Through the character of Crusoe and his situation, Defoe treated most economic and religious issues of his time. Crusoe’s delight with fashioning a cooking pot and his surprise at new grain growing from cast-off seeds form a complex pattern with his questioning of God about the cause of his suffering and his desolation. Crusoe’s need for survival in an alien and hostile place where social, religious, and economic codes no longer function forces him back on himself. However, the result of this self-reliance is that Crusoe re-creates the very social, religious, and economic codes that he supposedly left behind when he was exiled from civilization. His meticulous accounting of his wealth, which is equated with a proper religious attitude and its natural reward, demonstrates this wholesale importation of British middle-class values into a self-contained, isolated world.

Even as Defoe’s own life was dependent upon social relationships, Crusoe’s stark realization of his own solitude and his total remove from personal relations signals the beginning of the novel’s focus on the breakdown of relationships and its primary concern with individualism. Crusoe’s struggle for survival connects with his obsessive search for his own identity in a world of radical change and his establishment of a relationship with God as well as his place in the world.

Significance

While many established eighteenth century writers, notably English poet Alexander Pope and Irish satirist Jonathan Swift, condemned Defoe’s writing as vulgar and contemptible, numerous other authors were impressed with the number of readers Defoe attracted. Some appreciated Defoe’s originality and attempted to capitalize on his success by publishing adventure stories similar in character and situation.

More modern assessments of Robinson Crusoe concur that it is a masterpiece. As the work generally credited with being the first novel written in English, it established a connection from the very beginning between the novel as a form and the interests and values of the emergent middle class. Middle class;literature The novel had the ability to function as a catalog of objects and possessions, to describe in intimate detail the world of things that was the middle class’s focus while simultaneously portraying the inner thoughts of a properly religious person. As a result, this new type of fiction could represent both the experience and the desires of a middle-class subject to an extent of which no previous form of literature was capable. As the development of the novel paralleled the rise of the middle class, it continued to produce, to mirror, and to absorb this new class’s ideologies and its members’ ideas about their identity and place in the world.

Using first-person narration, Defoe emphasized the character of Crusoe and his experiences by providing readers with an opportunity to observe him moving between his experiences and his thoughts. This direct portrayal of Crusoe’s meditations upon his pain, his isolation, and his strategies for survival facilitated a focus upon character psychology that would become the very hallmark of the modern novel, one of the central features that would distinguish it from other forms of representation.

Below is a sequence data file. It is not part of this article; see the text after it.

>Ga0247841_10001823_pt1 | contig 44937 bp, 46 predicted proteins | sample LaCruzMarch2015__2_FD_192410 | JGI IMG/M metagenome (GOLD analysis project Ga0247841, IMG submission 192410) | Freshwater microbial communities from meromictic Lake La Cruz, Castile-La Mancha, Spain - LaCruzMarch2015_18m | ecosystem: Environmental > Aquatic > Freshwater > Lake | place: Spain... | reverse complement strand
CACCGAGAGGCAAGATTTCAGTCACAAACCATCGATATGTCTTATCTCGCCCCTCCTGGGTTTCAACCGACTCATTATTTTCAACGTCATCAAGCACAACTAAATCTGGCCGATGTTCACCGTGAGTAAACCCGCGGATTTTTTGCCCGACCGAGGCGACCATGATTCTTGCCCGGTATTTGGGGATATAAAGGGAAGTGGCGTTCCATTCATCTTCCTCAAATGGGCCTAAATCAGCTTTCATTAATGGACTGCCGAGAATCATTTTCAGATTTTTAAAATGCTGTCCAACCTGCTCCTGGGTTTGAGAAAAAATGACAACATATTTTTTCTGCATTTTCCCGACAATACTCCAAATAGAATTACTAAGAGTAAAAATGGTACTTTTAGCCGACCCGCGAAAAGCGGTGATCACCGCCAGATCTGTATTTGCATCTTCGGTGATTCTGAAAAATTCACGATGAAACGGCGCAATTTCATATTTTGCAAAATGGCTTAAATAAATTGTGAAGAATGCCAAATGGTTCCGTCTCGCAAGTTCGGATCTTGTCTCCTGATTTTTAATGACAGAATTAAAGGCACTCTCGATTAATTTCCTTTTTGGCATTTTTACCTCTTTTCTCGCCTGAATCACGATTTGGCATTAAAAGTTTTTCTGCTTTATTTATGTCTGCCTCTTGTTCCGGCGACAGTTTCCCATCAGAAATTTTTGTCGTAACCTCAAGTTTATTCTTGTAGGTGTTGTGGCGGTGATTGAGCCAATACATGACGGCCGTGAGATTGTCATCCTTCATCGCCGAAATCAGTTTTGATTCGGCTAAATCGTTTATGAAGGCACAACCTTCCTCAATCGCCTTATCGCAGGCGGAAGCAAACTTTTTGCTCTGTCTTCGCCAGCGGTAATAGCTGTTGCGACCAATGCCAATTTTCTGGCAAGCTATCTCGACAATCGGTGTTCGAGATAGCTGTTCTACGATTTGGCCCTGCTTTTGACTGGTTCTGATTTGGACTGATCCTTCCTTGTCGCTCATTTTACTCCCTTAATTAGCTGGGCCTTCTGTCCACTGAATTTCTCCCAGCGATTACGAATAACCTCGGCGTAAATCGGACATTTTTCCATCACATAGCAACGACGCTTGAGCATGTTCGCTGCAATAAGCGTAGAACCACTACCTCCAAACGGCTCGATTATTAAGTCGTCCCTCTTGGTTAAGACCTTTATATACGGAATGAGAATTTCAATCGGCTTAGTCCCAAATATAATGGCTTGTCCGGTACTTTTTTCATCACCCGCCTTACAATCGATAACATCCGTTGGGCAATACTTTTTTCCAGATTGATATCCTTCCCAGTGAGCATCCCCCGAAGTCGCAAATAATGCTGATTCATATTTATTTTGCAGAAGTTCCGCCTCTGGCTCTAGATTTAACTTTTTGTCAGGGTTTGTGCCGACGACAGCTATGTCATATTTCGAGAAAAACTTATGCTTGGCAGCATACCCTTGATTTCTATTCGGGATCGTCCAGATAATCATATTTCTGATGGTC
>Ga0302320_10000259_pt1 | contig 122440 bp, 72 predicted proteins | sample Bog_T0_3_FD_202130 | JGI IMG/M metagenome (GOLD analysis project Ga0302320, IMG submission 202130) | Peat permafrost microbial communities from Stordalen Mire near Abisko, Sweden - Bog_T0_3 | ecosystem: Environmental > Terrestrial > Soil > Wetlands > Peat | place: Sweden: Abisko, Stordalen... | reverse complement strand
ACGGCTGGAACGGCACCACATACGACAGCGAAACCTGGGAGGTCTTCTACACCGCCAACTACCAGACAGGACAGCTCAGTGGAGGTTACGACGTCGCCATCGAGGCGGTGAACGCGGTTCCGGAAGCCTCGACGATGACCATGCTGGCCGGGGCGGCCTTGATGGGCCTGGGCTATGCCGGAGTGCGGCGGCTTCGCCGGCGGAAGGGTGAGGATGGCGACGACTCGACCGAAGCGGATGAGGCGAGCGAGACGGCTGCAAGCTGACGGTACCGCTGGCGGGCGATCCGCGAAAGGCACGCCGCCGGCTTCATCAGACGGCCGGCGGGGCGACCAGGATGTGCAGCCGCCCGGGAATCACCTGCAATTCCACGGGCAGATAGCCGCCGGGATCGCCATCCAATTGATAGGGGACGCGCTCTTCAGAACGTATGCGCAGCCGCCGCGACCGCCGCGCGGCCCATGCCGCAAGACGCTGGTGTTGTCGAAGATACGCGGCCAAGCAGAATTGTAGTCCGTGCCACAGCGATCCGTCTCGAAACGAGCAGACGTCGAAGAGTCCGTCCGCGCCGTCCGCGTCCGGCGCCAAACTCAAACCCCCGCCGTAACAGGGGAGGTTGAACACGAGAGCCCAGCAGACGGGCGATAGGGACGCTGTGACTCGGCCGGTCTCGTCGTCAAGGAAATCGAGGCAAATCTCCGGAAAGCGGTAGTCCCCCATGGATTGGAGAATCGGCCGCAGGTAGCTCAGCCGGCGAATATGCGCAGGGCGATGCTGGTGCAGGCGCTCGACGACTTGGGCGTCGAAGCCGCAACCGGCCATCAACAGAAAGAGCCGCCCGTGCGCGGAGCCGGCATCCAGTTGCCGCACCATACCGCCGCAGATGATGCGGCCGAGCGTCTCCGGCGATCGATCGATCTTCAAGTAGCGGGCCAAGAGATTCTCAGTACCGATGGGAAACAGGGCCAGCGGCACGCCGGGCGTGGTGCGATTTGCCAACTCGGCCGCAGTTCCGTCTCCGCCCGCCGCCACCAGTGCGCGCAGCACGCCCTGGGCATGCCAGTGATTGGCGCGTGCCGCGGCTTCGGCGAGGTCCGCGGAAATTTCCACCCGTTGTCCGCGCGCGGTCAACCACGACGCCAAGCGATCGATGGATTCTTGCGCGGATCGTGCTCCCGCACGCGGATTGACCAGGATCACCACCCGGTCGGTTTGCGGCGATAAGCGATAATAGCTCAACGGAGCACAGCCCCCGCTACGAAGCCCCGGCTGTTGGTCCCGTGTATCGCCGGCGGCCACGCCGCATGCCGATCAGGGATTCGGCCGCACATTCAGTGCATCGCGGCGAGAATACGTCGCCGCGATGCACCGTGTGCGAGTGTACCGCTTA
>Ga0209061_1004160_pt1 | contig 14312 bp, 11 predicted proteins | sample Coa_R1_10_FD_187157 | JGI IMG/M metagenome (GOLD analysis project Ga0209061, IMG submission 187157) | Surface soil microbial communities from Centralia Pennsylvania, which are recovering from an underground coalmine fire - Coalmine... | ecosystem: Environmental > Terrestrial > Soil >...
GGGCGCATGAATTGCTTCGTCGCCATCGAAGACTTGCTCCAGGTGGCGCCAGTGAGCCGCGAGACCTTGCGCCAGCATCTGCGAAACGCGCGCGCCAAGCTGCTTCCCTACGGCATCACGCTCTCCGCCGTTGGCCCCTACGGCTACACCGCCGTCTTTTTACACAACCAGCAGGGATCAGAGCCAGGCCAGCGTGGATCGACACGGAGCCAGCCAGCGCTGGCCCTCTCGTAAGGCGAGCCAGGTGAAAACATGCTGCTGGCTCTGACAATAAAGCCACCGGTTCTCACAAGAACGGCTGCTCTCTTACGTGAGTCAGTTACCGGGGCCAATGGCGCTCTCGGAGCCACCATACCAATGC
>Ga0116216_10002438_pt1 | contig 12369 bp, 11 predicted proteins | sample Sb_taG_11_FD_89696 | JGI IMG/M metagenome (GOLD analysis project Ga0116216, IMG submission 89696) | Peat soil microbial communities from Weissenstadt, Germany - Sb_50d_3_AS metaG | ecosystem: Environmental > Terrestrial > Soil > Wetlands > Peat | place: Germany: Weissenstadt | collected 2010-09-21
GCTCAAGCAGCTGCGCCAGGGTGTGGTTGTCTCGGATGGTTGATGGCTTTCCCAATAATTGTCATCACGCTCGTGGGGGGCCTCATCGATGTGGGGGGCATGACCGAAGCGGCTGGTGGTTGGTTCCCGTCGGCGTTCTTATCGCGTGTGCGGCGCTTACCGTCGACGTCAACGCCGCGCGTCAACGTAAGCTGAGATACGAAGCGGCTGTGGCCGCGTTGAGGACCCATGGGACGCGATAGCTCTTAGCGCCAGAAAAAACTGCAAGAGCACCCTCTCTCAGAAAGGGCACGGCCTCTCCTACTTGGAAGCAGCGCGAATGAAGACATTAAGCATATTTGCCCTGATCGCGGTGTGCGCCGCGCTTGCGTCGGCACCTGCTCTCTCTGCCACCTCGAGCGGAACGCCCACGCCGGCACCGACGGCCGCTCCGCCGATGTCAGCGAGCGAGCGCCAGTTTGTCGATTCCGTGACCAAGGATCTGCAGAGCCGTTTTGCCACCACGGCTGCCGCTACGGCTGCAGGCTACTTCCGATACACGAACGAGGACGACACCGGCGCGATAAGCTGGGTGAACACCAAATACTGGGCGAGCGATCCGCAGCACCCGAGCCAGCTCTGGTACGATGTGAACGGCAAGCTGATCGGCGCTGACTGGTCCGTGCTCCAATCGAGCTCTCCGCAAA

As Defoe’s adventure story follows Crusoe’s life and experiences, it assumes a linear form that lacks the symmetry of classical poetry or drama as it focuses on the randomness of experience. This randomness would ultimately shape not only the novel but drama and poetry as well, as all literary forms would be influenced by the novel once it became the dominant form of literature and narrative in the Western world. Perhaps Defoe’s greatest contribution to the novel, though, is simply to be found in his creation of a fully realized character who, through circumstance, breaks with his past and begins his own search for meaning in his life.

Further Reading
  • citation-type="booksimple"

    xlink:type="simple">Backsheider, Paula R. Daniel Defoe: Ambition and Innovation. Lexington: University Press of Kentucky, 1986. Consideration of Defoe in relation to the literary traditions and conventions of his time.
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    xlink:type="simple">Curtis, Laura. The Elusive Daniel Defoe. Lanham, Md.: Rowan and Littlefield, 1984. An argument that the ambiguities in Defoe’s writings are caused by contradictory drives in his own personality.
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    xlink:type="simple">Defoe, Daniel. A Journal of the Plague Year. Edited by Cynthia Wall. New York: Penguin Books, 2003. Defoe’s vivid chronicle of the great plague of 1665 and its devastation of London, first published in 1723.
  • citation-type="booksimple"

    xlink:type="simple">Novak, Maximillian E. Daniel Defoe, Master of Fictions: His Life and Ideas. New York: Oxford University Press, 2001. Voluminous discussion of ambiguities in Defoe’s life, reputation, and writings.
  • citation-type="booksimple"

    xlink:type="simple">Watt, Ian. The Rise of the Novel: Studies in Defoe, Richardson, and Fielding. 2d American ed. Berkeley: University of California Press, 2001. New edition of Watt’s classic account of the social conditions, attitudes, and literary traditions of the eighteenth century, including extensive discussion of the relationship between the invention of the novel and the invention of the middle class.
  • citation-type="booksimple"

    xlink:type="simple">West, Richard. Daniel Defoe: The Life and Strange, Surprising Adventures. New York: Carroll and Graf, 1998. Provides details of the seventeenth and eighteenth centuries in England, especially the political and social environment that influenced Defoe’s career.

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Related Articles in <i>Great Lives from History: The Eighteenth Century</i>

Daniel Defoe; Henry Fielding; Alexander Pope; Samuel Richardson; Jonathan Swift. Robinson Crusoe (Defoe)